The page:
If realized, Trump would be the first U.S. leader to have such a meeting inside the demilitarized zone (DMZ), a four-kilometer-wide strip of land that has divided the Korean peninsula since an armistice accord ended the three-year Korean conflict in 1953. The zone has been heavily fortified with minefields, concrete walls and electric fences. Armed clashes and shooting have raised cross-border tensions sporadically.
"I would be meeting Chairman Kim. I look forward to it very much," Trump told reporters after summit with 0South Korean President Moon Jae-in in Seoul. Trump and Moon were to visit Panmunjom together.
Trump proudly said he has achieved what his predecessor, Barack Obama, couldn't do. Despite constant begging by the Obama administration, Kim has refused to meet, Trump said. "For some reasons, we have a certain chemistry or whatever."
Trump, however, cautioned that he would not be in no rush as Washington has "a long way to go" before achieving the goal of denuclearizing the nuclear-armed North. "Let's see what happens! we have a long way to go, but I am in no rush. The sanctions are on and I am in no rush."
"For the first time in history, U.S. and North Korean leaders will face each other at the truce village of Panmunjom, a symbol of division, to shake hands for peace," Moon said. "I sincerely hope that President Trump will be remembered as the president who achieved peace on the Korean Peninsula."
The event in Panmunjom underlines Trump's bid to highlight his image as a peace broker ahead of the presidential election in November 2020. Playing to the domestic audience, Trump said "a lot's been done" since he took office, with the two Koreas feeling better than before with no more ballistic missile test or nuclear test.
In his earlier speech before South Korean business leaders, Trump compared his peace initiative with Obama's. "I honestly believe you would be at war with North Korea."
Showing fatigue at a stalemate in negotiations, Kim has threatened to take a different path, urging Washington to come up with a "fair" and "mutually acceptable" deal by the end of this year. But he did not blow a hard-won change for dialogue, exchanging personal letters with Trump.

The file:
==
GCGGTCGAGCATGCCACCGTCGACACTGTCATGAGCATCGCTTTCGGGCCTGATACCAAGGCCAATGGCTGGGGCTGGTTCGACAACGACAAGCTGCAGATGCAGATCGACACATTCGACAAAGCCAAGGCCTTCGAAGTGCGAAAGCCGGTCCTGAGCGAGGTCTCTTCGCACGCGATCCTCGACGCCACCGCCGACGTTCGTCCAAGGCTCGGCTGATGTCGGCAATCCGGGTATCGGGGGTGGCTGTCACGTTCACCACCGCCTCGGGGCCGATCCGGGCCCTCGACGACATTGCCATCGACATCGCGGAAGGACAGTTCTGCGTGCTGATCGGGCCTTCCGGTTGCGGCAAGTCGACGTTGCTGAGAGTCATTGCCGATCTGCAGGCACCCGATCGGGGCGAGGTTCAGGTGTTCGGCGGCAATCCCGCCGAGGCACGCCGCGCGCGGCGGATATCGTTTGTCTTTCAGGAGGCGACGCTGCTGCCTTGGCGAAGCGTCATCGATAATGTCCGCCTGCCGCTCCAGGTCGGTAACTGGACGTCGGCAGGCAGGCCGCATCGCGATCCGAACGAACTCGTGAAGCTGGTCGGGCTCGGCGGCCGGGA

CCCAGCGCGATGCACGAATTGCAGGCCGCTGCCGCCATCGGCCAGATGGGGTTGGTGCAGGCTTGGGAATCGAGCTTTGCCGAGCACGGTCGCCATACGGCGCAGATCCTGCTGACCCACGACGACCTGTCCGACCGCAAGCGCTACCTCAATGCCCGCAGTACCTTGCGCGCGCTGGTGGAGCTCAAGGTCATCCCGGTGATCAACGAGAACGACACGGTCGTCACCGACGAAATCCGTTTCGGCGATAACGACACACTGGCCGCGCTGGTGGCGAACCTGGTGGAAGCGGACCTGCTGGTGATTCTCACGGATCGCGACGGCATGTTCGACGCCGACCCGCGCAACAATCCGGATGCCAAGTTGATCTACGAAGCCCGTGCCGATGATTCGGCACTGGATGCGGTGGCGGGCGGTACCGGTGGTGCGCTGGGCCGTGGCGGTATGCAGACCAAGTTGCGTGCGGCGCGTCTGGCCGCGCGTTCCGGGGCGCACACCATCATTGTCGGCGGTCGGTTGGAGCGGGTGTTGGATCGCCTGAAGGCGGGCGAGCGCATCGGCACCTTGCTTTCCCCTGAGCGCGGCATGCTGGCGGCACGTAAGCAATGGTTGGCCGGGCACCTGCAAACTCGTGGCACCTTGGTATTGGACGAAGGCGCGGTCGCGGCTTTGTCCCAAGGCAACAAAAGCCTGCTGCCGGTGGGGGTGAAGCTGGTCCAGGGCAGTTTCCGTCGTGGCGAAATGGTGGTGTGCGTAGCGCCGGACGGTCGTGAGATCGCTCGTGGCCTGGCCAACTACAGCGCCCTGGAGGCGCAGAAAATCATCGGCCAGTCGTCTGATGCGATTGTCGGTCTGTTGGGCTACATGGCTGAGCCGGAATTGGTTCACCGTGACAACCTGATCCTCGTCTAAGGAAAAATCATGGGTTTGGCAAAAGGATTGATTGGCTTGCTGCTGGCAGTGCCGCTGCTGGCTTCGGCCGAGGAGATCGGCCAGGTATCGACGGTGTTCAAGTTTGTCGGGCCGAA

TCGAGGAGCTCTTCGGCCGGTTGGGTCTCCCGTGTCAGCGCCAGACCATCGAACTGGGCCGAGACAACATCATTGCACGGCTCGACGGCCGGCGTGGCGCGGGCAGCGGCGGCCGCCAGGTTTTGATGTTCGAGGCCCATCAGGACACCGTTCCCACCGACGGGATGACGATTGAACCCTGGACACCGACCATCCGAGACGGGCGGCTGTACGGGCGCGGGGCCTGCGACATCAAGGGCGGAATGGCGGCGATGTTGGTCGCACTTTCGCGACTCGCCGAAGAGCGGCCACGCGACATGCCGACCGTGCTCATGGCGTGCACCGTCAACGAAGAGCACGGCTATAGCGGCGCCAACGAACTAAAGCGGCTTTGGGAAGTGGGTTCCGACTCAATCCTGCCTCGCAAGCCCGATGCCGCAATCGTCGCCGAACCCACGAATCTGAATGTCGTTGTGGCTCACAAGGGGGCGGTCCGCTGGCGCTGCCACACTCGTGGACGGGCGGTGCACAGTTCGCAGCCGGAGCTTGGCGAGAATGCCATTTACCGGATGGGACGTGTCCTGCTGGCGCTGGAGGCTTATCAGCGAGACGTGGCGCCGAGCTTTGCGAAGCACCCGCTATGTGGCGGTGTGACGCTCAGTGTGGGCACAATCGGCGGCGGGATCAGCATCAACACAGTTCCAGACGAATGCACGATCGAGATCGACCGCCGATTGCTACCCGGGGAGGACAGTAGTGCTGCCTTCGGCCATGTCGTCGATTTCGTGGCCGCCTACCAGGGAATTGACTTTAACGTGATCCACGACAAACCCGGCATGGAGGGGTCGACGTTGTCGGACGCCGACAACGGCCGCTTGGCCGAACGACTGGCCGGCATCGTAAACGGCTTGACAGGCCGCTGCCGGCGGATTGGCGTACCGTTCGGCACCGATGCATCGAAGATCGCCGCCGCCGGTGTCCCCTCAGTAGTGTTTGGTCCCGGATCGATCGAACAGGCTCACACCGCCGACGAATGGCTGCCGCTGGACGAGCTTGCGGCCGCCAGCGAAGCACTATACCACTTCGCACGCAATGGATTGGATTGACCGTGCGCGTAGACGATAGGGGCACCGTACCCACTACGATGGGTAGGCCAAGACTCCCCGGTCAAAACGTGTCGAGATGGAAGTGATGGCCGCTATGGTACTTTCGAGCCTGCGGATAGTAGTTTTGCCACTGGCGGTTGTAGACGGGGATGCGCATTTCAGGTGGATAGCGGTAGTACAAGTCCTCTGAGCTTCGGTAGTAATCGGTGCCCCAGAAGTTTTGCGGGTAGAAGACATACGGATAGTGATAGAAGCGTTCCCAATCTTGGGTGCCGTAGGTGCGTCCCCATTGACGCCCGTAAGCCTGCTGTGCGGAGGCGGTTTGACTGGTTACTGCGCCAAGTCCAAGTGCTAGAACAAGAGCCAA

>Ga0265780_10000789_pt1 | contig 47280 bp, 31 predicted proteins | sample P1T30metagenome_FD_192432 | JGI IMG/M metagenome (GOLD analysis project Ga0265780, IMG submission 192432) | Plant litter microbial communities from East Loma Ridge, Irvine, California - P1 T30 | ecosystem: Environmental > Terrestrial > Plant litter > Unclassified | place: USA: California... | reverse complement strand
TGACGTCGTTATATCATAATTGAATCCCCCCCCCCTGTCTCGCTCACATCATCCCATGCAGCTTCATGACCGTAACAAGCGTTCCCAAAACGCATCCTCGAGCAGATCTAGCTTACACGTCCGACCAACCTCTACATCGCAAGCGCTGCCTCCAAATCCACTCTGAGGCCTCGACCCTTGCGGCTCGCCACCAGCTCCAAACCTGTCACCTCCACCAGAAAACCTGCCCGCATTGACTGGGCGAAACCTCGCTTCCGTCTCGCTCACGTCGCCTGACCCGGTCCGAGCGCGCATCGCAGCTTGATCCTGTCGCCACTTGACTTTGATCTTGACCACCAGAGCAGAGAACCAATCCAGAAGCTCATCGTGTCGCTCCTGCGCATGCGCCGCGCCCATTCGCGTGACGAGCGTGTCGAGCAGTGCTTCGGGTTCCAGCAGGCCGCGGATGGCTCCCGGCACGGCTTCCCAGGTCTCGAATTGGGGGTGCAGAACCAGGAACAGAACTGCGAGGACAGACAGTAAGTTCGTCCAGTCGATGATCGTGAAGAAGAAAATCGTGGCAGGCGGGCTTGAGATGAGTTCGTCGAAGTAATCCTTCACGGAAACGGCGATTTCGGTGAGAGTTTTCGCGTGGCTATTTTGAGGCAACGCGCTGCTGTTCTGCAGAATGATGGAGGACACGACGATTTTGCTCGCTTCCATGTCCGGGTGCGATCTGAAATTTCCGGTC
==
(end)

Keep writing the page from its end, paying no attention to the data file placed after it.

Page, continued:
Trump has also expressed his willingness for dialogue, endorsing the shipment of South Korean food aid to the impoverished North, which has reduced state rations due to a chronic food shortage aggravated by a prolonged drought this year.
The landmark summit in Singapore in June last year opened a new era of peace between Washington and Pyongyang and a rare detente on the Korean peninsula. After Kim committed to working for "complete denuclearization" in exchange for Washington's security guarantees, Trump suspended joint war games between U.S. and South Korean troops to facilitate a nuclear deal.
However, there has been a dispute over how much Washington's demand for complete denuclearization should be reflected in a nuclear deal, stoking worries about Pyongyang's possible retreat. In a series of ensuing negotiations, Washington and Pyongyang actually have failed to narrow differences in particulars.
At their second meeting in Hanoi on February 28, Trump and Kim walked away from the dialogue table. As a deal breaker, Trump pointed to demands for the complete lifting of sanctions and a different vision of denuclearization, while Kim had wanted partial sanctions relief, based on the principle of confidence building and phased resolution.
In return for sanctions relief, North Korean officials said Kim proposed the permanent shutdown of "all facilities" used to produce nuclear materials in the North's main nuclear complex in Yongbyon in the presence of U.S. experts.
"It's all part of a negotiation. But we actually had a great meeting in Vietnam," Trump said, describing the meeting in Vietnam as "more important" than the meeting in Singapore. "We are in a much different place right now than we were two and a half years ago."
Moon said that if North Korea completely shuts down Yongbyon, it would pave the way for the international community to have a discussion on how to ease sanctions.
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